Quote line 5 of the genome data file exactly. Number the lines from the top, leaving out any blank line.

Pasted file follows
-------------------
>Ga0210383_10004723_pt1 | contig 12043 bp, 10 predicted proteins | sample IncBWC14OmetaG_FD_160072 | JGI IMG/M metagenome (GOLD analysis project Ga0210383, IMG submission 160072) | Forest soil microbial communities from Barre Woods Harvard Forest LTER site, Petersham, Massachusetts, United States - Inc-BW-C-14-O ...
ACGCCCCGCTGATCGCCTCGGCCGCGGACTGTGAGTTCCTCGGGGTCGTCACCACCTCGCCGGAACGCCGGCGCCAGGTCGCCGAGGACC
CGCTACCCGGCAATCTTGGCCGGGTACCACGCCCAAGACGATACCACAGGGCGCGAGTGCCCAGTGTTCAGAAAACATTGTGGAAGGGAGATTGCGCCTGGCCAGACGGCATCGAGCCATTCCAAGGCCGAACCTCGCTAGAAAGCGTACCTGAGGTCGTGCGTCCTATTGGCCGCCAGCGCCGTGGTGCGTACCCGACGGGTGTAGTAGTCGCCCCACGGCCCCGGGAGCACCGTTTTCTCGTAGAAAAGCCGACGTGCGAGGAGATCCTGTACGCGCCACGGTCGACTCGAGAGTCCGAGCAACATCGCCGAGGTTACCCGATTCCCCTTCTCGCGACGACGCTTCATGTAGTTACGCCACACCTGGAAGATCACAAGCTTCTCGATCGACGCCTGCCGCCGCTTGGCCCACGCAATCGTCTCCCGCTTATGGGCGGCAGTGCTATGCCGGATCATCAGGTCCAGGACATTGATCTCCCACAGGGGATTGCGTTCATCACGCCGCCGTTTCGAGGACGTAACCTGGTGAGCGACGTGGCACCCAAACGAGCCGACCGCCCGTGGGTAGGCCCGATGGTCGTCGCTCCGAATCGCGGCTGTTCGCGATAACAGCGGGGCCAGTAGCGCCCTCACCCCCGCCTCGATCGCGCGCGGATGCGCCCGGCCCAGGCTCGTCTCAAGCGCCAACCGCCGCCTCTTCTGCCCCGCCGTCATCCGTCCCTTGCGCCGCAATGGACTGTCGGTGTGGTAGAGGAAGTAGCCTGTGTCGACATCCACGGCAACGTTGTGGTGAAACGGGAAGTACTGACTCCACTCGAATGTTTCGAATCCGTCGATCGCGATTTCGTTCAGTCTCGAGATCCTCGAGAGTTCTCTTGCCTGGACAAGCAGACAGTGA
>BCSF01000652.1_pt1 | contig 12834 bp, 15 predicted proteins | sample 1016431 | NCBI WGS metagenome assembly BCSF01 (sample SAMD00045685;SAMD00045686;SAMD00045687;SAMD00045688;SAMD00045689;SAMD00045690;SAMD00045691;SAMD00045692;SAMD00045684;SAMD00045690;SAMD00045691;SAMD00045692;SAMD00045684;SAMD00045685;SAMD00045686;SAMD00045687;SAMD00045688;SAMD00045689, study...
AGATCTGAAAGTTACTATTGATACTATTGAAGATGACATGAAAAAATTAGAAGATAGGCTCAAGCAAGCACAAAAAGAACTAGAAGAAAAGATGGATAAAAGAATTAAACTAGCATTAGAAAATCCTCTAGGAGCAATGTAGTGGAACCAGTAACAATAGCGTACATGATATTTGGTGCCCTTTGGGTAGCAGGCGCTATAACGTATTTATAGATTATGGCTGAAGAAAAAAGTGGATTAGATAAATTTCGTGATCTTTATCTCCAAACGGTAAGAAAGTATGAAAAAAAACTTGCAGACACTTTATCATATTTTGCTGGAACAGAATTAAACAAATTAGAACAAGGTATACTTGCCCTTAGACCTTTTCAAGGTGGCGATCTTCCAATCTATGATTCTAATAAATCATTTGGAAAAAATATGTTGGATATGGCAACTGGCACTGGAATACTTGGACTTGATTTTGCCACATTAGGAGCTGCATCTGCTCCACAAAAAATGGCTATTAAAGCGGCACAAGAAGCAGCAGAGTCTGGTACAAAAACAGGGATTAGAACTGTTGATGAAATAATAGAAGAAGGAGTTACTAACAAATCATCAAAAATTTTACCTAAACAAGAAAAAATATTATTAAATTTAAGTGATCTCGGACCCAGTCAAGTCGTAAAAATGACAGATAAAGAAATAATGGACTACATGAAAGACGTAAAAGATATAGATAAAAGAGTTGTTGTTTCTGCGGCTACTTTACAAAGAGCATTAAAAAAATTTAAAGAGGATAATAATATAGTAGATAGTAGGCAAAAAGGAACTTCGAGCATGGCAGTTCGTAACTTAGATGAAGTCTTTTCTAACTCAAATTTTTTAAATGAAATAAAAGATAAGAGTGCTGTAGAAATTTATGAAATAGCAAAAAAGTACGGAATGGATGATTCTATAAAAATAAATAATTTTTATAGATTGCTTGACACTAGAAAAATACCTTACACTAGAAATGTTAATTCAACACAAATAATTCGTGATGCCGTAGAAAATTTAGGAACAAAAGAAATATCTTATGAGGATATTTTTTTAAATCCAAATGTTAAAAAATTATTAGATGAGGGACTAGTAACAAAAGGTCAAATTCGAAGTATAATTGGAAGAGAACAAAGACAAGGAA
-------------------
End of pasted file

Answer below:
AGATCTGAAAGTTACTATTGATACTATTGAAGATGACATGAAAAAATTAGAAGATAGGCTCAAGCAAGCACAAAAAGAACTAGAAGAAAAGATGGATAAAAGAATTAAACTAGCATTAGAAAATCCTCTAGGAGCAATGTAGTGGAACCAGTAACAATAGCGTACATGATATTTGGTGCCCTTTGGGTAGCAGGCGCTATAACGTATTTATAGATTATGGCTGAAGAAAAAAGTGGATTAGATAAATTTCGTGATCTTTATCTCCAAACGGTAAGAAAGTATGAAAAAAAACTTGCAGACACTTTATCATATTTTGCTGGAACAGAATTAAACAAATTAGAACAAGGTATACTTGCCCTTAGACCTTTTCAAGGTGGCGATCTTCCAATCTATGATTCTAATAAATCATTTGGAAAAAATATGTTGGATATGGCAACTGGCACTGGAATACTTGGACTTGATTTTGCCACATTAGGAGCTGCATCTGCTCCACAAAAAATGGCTATTAAAGCGGCACAAGAAGCAGCAGAGTCTGGTACAAAAACAGGGATTAGAACTGTTGATGAAATAATAGAAGAAGGAGTTACTAACAAATCATCAAAAATTTTACCTAAACAAGAAAAAATATTATTAAATTTAAGTGATCTCGGACCCAGTCAAGTCGTAAAAATGACAGATAAAGAAATAATGGACTACATGAAAGACGTAAAAGATATAGATAAAAGAGTTGTTGTTTCTGCGGCTACTTTACAAAGAGCATTAAAAAAATTTAAAGAGGATAATAATATAGTAGATAGTAGGCAAAAAGGAACTTCGAGCATGGCAGTTCGTAACTTAGATGAAGTCTTTTCTAACTCAAATTTTTTAAATGAAATAAAAGATAAGAGTGCTGTAGAAATTTATGAAATAGCAAAAAAGTACGGAATGGATGATTCTATAAAAATAAATAATTTTTATAGATTGCTTGACACTAGAAAAATACCTTACACTAGAAATGTTAATTCAACACAAATAATTCGTGATGCCGTAGAAAATTTAGGAACAAAAGAAATATCTTATGAGGATATTTTTTTAAATCCAAATGTTAAAAAATTATTAGATGAGGGACTAGTAACAAAAGGTCAAATTCGAAGTATAATTGGAAGAGAACAAAGACAAGGAA